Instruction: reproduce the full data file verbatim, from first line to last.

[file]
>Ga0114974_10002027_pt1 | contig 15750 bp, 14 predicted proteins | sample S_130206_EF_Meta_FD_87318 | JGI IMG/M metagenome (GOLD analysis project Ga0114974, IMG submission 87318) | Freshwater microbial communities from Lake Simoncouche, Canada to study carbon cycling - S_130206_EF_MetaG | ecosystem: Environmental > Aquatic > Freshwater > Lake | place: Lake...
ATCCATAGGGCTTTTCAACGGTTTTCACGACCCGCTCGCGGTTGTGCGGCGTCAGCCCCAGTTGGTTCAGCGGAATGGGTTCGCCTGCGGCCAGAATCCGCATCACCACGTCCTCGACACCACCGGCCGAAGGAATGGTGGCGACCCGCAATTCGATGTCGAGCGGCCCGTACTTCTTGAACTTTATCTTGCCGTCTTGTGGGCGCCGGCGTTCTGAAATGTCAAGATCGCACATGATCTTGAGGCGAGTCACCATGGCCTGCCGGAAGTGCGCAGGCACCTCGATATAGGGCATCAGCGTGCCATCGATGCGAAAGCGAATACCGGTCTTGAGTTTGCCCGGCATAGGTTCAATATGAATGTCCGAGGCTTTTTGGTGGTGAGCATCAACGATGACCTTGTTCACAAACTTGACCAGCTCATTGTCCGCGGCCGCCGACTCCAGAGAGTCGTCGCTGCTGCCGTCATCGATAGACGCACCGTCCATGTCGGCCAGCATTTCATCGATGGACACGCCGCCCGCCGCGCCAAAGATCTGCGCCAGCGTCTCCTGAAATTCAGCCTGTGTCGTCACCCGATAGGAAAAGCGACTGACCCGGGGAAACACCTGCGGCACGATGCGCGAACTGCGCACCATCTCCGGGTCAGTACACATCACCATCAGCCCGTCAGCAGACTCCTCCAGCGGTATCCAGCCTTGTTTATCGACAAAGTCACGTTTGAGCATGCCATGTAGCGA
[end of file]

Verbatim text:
>Ga0114974_10002027_pt1 | contig 15750 bp, 14 predicted proteins | sample S_130206_EF_Meta_FD_87318 | JGI IMG/M metagenome (GOLD analysis project Ga0114974, IMG submission 87318) | Freshwater microbial communities from Lake Simoncouche, Canada to study carbon cycling - S_130206_EF_MetaG | ecosystem: Environmental > Aquatic > Freshwater > Lake | place: Lake...
ATCCATAGGGCTTTTCAACGGTTTTCACGACCCGCTCGCGGTTGTGCGGCGTCAGCCCCAGTTGGTTCAGCGGAATGGGTTCGCCTGCGGCCAGAATCCGCATCACCACGTCCTCGACACCACCGGCCGAAGGAATGGTGGCGACCCGCAATTCGATGTCGAGCGGCCCGTACTTCTTGAACTTTATCTTGCCGTCTTGTGGGCGCCGGCGTTCTGAAATGTCAAGATCGCACATGATCTTGAGGCGAGTCACCATGGCCTGCCGGAAGTGCGCAGGCACCTCGATATAGGGCATCAGCGTGCCATCGATGCGAAAGCGAATACCGGTCTTGAGTTTGCCCGGCATAGGTTCAATATGAATGTCCGAGGCTTTTTGGTGGTGAGCATCAACGATGACCTTGTTCACAAACTTGACCAGCTCATTGTCCGCGGCCGCCGACTCCAGAGAGTCGTCGCTGCTGCCGTCATCGATAGACGCACCGTCCATGTCGGCCAGCATTTCATCGATGGACACGCCGCCCGCCGCGCCAAAGATCTGCGCCAGCGTCTCCTGAAATTCAGCCTGTGTCGTCACCCGATAGGAAAAGCGACTGACCCGGGGAAACACCTGCGGCACGATGCGCGAACTGCGCACCATCTCCGGGTCAGTACACATCACCATCAGCCCGTCAGCAGACTCCTCCAGCGGTATCCAGCCTTGTTTATCGACAAAGTCACGTTTGAGCATGCCATGTAGCGA